OPINION AND ANALYSIS:
BY LAM QUANG THI, THE PACIFIC NEWS SERVICE
American vets feel betrayed by the former Pentagon boss, who for twenty years lead a lavish lifestyle in complete disregard of the 58,000 American deaths his self-proclaimed mistakes caused. We Vietnamese, by contrast, are furious that he now alleges South Vietnam's political instability, corruption and inability to defend Vietnamese for what he claims was an unwinnable war.
Before refuting these arguments, I should point out that U.S. global policy during the Cold War was to "contain" communist expansion at all costs. That domino theory was so compelling it led to U.S. involvements in Korean and Vietnam. For McNamara to claim that he could have reversed it merely by recommending disengagement from Vietnam even when Russia and Communist China were actively supporting the "war of liberation" only underscores his enormous arrogance. McNamara also chose to mention the one U.S. move that provided the context for the withdrawal in 1973 -- President Nixon's 1972 visit to China following the breakdown of relations between the two communist giants.
As for the instability of the Government of South Vietnam, the U.S. has largely itself to blame. Not only was it heavily involved in the overthrow of the Diem government on November 1, 1963, but McNamara himself, reportedly acting on President Johnson's instructions, openly hailed General Nguyen Khanh as a hero for staging a successful counter-coup that deposed the plotting generals. And it was then-U.S. Ambassador General Maxwell Taylor who subsequently encouraged the rebellion of the Montagnard tribes to discredit and ultimately oust General Khanh, whom Taylor intensely disliked.
Ironically, McNamara echoes his former media and Congressional critics by singling out South Vietnamese corruption as a prime factor behind America's withdrawal. Yet it was U.S. officials themselves whose patronage system of buying obedience in exchange for favors that nurtured and legitimated that corruption in the first place.
As general during the war, I can speak to the Army of the Republic of Vietnam (ARVN)'s so-called incapacity to defend itself. Our victories at Quang Tri, Kontum And An Loc during North Vietnam's Great Offensive in 1972 amply demonstrated that we could beat back North Vietnam's regular divisions in conventional warfare, provided we received adequate supplies and air support.
The Battle of An Loc, for instance, pitted some 6,350 ARVN men against a force three that size. During the peak of the battle, we had access to only one 105 mm howitzer to provide close support while the enemy attack was backed by an entire artillery division. Whereas we had no tanks, the enemy had two armored regiments. Yet ARVN won. As General Paul Vanuxem, a French veteran of the Indochina War, wrote in 1972 after visiting the liberated city of An Loc: "An Loc was the Verdun of Vietnam, where Vietnam received as in baptism the supreme consecration of her will."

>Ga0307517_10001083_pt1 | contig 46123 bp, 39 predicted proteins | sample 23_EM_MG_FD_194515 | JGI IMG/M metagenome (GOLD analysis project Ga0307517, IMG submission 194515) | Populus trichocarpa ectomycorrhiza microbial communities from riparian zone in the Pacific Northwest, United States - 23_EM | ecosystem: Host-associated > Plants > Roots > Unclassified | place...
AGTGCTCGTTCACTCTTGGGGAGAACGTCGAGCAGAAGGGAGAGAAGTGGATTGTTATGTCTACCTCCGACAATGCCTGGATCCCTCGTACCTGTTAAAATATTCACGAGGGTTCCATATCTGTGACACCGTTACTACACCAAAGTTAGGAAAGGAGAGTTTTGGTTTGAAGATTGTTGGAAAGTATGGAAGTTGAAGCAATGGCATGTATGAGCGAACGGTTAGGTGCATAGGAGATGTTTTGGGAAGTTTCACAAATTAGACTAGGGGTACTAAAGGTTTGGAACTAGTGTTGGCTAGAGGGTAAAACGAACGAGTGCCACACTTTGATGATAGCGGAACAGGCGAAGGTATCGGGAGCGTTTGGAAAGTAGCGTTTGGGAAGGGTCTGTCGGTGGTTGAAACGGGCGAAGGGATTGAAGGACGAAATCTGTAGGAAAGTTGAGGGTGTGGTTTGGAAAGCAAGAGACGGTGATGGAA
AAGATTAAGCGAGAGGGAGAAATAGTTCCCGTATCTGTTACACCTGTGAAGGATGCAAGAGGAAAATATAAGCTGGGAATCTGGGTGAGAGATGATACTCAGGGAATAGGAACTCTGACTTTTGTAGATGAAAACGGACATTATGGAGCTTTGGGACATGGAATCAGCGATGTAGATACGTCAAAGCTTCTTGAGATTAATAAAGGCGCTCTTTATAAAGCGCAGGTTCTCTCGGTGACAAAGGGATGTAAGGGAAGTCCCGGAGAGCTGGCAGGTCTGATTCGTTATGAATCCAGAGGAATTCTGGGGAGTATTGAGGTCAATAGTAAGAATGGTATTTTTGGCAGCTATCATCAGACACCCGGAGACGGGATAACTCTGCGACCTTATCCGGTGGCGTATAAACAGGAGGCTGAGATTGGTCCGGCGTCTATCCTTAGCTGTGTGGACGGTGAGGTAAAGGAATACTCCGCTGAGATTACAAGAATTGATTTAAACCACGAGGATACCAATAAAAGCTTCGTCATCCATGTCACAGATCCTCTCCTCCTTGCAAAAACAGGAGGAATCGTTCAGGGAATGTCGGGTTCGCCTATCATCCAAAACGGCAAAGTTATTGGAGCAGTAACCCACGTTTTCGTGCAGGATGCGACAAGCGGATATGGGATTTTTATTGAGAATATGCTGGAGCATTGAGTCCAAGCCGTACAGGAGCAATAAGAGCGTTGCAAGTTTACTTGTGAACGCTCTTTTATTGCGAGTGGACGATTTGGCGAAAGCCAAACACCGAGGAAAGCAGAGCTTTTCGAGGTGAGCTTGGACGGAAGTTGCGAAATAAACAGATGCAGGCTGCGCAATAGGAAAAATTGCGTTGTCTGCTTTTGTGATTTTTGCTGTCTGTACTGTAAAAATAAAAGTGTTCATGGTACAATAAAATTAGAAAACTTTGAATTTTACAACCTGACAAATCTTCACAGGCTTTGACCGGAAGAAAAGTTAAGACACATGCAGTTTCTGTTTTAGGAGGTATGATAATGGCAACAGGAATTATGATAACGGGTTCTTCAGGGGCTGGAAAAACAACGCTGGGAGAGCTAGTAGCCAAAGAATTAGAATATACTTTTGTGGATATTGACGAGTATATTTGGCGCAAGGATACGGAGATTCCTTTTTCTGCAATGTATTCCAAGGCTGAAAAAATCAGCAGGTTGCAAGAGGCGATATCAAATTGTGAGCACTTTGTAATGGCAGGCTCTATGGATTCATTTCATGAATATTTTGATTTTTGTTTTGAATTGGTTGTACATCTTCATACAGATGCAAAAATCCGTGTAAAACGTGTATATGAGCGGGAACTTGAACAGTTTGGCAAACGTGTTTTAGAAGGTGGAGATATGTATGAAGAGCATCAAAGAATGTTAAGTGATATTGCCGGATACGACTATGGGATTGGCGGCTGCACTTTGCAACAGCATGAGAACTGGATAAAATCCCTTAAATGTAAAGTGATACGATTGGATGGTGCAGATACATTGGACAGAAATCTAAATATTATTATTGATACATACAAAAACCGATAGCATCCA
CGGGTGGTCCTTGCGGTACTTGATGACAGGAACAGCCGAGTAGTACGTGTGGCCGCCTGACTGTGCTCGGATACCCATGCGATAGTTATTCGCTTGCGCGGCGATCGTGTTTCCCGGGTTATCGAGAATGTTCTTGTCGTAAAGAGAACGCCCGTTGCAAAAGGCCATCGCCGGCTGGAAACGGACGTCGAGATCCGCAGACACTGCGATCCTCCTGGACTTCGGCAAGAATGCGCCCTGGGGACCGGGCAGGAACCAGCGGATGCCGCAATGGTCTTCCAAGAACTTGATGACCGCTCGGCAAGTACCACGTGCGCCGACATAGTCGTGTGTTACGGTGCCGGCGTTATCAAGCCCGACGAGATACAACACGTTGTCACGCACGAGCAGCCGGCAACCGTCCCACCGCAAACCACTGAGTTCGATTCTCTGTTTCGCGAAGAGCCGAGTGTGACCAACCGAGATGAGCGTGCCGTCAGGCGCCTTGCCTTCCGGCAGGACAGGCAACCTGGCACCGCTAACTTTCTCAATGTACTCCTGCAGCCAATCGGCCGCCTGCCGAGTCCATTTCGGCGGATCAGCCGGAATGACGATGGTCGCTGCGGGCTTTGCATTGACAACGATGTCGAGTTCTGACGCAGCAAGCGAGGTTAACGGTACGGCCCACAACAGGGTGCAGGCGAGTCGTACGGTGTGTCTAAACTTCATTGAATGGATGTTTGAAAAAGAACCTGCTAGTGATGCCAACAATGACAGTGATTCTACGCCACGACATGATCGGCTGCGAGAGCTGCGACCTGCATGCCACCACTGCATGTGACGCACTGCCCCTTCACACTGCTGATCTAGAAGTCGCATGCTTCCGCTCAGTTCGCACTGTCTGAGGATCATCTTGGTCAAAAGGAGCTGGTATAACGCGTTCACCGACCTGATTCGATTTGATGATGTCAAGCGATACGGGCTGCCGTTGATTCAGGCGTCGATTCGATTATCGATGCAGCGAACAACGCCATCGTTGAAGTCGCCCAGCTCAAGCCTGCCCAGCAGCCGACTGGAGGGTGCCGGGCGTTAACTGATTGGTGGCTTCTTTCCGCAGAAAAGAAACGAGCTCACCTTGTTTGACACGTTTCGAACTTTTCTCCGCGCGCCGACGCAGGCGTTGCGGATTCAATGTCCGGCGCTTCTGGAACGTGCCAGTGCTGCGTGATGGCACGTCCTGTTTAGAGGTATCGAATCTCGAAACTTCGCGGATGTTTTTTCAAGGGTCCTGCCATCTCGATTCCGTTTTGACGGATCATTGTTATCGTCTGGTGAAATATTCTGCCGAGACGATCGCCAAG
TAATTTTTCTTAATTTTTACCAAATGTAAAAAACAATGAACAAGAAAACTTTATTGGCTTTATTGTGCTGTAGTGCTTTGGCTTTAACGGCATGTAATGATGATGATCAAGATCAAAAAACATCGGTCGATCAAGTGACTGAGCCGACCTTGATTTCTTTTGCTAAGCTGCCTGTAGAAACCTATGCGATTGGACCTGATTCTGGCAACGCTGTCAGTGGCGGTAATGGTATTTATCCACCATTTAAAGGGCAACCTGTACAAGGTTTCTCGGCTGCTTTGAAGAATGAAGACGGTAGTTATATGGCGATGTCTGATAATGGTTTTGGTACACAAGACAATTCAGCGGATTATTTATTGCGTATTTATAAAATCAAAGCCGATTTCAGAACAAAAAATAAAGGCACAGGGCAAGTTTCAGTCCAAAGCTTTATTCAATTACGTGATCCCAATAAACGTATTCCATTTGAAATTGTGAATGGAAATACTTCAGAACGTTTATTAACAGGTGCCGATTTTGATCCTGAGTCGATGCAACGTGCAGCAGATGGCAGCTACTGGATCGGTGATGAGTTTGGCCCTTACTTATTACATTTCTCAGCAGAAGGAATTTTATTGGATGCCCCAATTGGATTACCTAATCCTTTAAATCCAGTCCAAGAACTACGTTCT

"When military power is applied, is should meet the test of clarity of mission and efficiency," Defense Secretary James Schlesinger once observed. "That was the case in Grenada, but it clearly was not the case in Lebanon." Nor was it the case in Vietnam. Indeed, the real flaw of the Vietnam War was the lack of a clear objective on the side and thus a resulting confusion regarding how to achieve it.
In retrospect, the U.S. could have achieved its policy of containment had it adopted one of two alternative strategies either carry the war to North Vietnam and try to destroy Hanoi's will to fight; or support the government of South Vietnam in fighting a long and protracted war in the South. While the first alternative carried the risk of intervention by Russia and China, that risk was mitigated by the animosity between the two countries, and the fact that neither was threatened directly by the destruction of North Vietnam's war-making machine.
Since the U.S. lacked the guts to adopt this option, the second alternative could have been implemented in conjunction with an intensive Vietnamization program. In other words, the Vietnam War was winnable and should have been won because in war, as General McArthur once said, "there are no substitutes for victory".
In my view, McNamara's book adds nothing new to the already vast library on the Vietnam War. On the other hand, perhaps I should refrain from casting stones at a man who confesses his mistakes in writing. After all, a written confession can be a lucrative way of easing one's conscience.